O God, whose days are without end, and whose mercies cannot be numbered: Make us, we beseech thee, like thy servant Jeremy Taylor, deeply sensible of the shortness and uncertainty of human life; and let thy Holy Spirit lead us in holiness and righteousness all our days; through Jesus Christ our Lord, who liveth and reigneth with thee and the Holy Spirit, one God, now and for ever.

Posted in * Christian Life / Church Life, Church History, Spirituality/Prayer

A Prayer to Begin the Day

O Thou who art the sun of righteousness, the eternal source of light and life: Shine upon us, we beseech thee, with the beams of thy mercy, that we may rejoice and be glad in thee all the days of our life; for the praise and glory of thy holy name.

Posted in * Christian Life / Church Life, Spirituality/Prayer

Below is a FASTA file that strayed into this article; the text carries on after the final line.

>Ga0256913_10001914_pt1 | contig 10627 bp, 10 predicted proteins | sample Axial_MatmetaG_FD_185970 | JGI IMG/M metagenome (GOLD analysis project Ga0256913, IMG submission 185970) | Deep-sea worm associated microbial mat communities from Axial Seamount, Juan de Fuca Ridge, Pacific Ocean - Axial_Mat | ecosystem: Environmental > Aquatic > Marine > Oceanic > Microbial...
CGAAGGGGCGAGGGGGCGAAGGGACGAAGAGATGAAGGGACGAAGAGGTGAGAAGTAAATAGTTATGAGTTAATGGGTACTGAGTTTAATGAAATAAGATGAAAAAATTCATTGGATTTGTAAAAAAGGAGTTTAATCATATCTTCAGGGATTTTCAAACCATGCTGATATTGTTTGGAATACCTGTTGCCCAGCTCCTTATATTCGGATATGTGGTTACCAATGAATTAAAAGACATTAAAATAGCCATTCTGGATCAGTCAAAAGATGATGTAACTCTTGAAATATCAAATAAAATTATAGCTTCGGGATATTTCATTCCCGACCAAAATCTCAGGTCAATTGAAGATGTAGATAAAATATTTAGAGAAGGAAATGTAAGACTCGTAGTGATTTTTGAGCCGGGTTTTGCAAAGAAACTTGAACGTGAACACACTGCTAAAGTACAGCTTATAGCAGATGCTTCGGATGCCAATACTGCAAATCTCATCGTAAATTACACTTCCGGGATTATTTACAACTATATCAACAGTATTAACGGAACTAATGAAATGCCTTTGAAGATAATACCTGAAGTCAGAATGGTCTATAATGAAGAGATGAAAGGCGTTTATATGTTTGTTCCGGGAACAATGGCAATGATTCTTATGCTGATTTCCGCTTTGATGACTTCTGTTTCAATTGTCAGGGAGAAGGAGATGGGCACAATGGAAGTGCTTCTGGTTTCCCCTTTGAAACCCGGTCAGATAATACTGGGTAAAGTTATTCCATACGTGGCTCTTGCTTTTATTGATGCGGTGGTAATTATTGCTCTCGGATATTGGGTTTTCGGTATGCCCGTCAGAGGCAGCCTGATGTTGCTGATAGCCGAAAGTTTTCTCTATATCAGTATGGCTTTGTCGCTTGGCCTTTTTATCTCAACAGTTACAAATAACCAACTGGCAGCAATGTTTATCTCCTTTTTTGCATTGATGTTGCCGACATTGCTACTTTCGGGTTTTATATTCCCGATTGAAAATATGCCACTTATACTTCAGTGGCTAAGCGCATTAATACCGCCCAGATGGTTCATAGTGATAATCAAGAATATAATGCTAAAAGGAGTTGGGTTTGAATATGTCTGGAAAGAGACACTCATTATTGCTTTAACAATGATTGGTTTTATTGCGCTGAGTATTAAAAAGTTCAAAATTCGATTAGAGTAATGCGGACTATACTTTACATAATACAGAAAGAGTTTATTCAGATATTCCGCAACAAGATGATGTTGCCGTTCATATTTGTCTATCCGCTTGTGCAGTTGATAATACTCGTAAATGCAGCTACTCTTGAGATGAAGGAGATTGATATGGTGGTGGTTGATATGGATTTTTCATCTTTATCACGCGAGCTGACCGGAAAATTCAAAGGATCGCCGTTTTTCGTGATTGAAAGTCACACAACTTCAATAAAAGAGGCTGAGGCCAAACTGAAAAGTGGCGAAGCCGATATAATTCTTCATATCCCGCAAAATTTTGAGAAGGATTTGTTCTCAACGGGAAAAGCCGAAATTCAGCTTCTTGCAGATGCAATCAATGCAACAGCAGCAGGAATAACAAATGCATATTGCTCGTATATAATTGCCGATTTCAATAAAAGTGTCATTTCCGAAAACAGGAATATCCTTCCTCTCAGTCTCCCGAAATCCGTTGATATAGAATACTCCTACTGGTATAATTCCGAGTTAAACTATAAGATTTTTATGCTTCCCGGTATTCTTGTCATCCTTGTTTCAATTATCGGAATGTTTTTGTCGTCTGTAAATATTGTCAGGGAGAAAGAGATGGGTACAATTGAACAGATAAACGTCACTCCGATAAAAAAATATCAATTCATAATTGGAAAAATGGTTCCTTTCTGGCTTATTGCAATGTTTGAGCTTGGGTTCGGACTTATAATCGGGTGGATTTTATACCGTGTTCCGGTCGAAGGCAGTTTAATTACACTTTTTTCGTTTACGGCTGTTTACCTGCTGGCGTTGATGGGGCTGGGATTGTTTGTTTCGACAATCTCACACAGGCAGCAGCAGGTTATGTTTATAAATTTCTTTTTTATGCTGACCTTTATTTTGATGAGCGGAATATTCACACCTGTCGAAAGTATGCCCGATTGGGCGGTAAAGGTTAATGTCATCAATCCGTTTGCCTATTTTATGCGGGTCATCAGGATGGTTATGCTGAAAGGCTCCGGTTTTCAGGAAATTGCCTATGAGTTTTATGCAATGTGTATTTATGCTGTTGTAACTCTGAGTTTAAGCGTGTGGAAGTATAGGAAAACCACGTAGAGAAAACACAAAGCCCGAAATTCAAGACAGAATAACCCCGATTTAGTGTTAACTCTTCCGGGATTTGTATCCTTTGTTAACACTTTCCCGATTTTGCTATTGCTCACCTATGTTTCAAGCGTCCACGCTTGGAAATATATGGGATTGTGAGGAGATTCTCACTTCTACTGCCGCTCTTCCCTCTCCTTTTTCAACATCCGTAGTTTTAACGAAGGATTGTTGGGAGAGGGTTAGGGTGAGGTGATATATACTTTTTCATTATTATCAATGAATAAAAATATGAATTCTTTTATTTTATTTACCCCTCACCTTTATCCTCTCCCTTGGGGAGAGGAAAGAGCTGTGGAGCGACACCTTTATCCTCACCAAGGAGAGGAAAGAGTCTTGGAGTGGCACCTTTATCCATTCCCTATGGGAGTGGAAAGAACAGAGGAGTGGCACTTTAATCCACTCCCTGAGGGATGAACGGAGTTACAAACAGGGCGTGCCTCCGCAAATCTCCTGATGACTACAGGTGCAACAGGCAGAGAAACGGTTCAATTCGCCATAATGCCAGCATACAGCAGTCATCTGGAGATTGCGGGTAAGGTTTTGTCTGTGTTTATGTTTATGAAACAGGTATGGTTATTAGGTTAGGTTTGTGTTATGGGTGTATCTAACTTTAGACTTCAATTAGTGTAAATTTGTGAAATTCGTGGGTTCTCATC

From the Morning Bible Readings

The Lord reigns; let the earth rejoice; let the many coastlands be glad! Clouds and thick darkness are round about him; righteousness and justice are the foundation of his throne. Fire goes before him, and burns up his adversaries round about. His lightnings lighten the world; the earth sees and trembles. The mountains melt like wax before the LORD, before the Lord of all the earth. The heavens proclaim his righteousness; and all the peoples behold his glory.

–Psalm 97:1-6

Posted in Theology, Theology: Scripture

(First Things On the Square Blog) Timothy George–Is Jesus a Baptist?